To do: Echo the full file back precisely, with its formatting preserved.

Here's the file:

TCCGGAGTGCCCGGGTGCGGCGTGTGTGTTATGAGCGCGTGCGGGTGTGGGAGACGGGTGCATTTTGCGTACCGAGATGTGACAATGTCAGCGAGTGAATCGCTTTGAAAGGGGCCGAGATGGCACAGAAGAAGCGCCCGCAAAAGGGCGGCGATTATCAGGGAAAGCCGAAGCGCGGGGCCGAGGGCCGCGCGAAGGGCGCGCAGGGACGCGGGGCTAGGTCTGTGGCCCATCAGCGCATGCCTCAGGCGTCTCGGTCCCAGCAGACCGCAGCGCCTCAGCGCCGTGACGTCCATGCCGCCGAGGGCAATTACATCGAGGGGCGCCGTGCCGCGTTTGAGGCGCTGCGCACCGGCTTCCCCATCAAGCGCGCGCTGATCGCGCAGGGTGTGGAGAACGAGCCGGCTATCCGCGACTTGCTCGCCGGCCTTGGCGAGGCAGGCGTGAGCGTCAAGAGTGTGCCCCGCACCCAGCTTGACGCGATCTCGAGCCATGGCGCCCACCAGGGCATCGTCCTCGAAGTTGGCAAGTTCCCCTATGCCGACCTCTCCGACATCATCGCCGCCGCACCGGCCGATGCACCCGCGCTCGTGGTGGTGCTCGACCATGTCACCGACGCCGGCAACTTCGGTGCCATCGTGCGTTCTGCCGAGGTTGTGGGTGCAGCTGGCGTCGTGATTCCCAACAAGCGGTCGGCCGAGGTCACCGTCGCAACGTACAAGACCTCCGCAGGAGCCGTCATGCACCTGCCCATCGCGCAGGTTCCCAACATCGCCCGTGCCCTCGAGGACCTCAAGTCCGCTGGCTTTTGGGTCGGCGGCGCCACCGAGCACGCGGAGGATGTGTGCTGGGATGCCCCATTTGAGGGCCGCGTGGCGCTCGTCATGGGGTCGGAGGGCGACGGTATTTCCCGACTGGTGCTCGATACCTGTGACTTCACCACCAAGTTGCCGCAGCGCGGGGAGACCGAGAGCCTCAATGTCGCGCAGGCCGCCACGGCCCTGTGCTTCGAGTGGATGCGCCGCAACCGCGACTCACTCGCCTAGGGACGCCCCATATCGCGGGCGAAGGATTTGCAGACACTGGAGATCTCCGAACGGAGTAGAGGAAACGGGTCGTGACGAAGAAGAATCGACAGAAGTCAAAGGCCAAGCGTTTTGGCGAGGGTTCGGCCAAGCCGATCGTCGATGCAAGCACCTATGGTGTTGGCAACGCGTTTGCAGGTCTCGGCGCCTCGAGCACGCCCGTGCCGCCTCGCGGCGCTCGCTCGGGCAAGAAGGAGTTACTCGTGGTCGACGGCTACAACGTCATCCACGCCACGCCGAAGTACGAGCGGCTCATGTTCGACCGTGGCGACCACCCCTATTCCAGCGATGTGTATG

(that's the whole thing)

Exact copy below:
TCCGGAGTGCCCGGGTGCGGCGTGTGTGTTATGAGCGCGTGCGGGTGTGGGAGACGGGTGCATTTTGCGTACCGAGATGTGACAATGTCAGCGAGTGAATCGCTTTGAAAGGGGCCGAGATGGCACAGAAGAAGCGCCCGCAAAAGGGCGGCGATTATCAGGGAAAGCCGAAGCGCGGGGCCGAGGGCCGCGCGAAGGGCGCGCAGGGACGCGGGGCTAGGTCTGTGGCCCATCAGCGCATGCCTCAGGCGTCTCGGTCCCAGCAGACCGCAGCGCCTCAGCGCCGTGACGTCCATGCCGCCGAGGGCAATTACATCGAGGGGCGCCGTGCCGCGTTTGAGGCGCTGCGCACCGGCTTCCCCATCAAGCGCGCGCTGATCGCGCAGGGTGTGGAGAACGAGCCGGCTATCCGCGACTTGCTCGCCGGCCTTGGCGAGGCAGGCGTGAGCGTCAAGAGTGTGCCCCGCACCCAGCTTGACGCGATCTCGAGCCATGGCGCCCACCAGGGCATCGTCCTCGAAGTTGGCAAGTTCCCCTATGCCGACCTCTCCGACATCATCGCCGCCGCACCGGCCGATGCACCCGCGCTCGTGGTGGTGCTCGACCATGTCACCGACGCCGGCAACTTCGGTGCCATCGTGCGTTCTGCCGAGGTTGTGGGTGCAGCTGGCGTCGTGATTCCCAACAAGCGGTCGGCCGAGGTCACCGTCGCAACGTACAAGACCTCCGCAGGAGCCGTCATGCACCTGCCCATCGCGCAGGTTCCCAACATCGCCCGTGCCCTCGAGGACCTCAAGTCCGCTGGCTTTTGGGTCGGCGGCGCCACCGAGCACGCGGAGGATGTGTGCTGGGATGCCCCATTTGAGGGCCGCGTGGCGCTCGTCATGGGGTCGGAGGGCGACGGTATTTCCCGACTGGTGCTCGATACCTGTGACTTCACCACCAAGTTGCCGCAGCGCGGGGAGACCGAGAGCCTCAATGTCGCGCAGGCCGCCACGGCCCTGTGCTTCGAGTGGATGCGCCGCAACCGCGACTCACTCGCCTAGGGACGCCCCATATCGCGGGCGAAGGATTTGCAGACACTGGAGATCTCCGAACGGAGTAGAGGAAACGGGTCGTGACGAAGAAGAATCGACAGAAGTCAAAGGCCAAGCGTTTTGGCGAGGGTTCGGCCAAGCCGATCGTCGATGCAAGCACCTATGGTGTTGGCAACGCGTTTGCAGGTCTCGGCGCCTCGAGCACGCCCGTGCCGCCTCGCGGCGCTCGCTCGGGCAAGAAGGAGTTACTCGTGGTCGACGGCTACAACGTCATCCACGCCACGCCGAAGTACGAGCGGCTCATGTTCGACCGTGGCGACCACCCCTATTCCAGCGATGTGTATG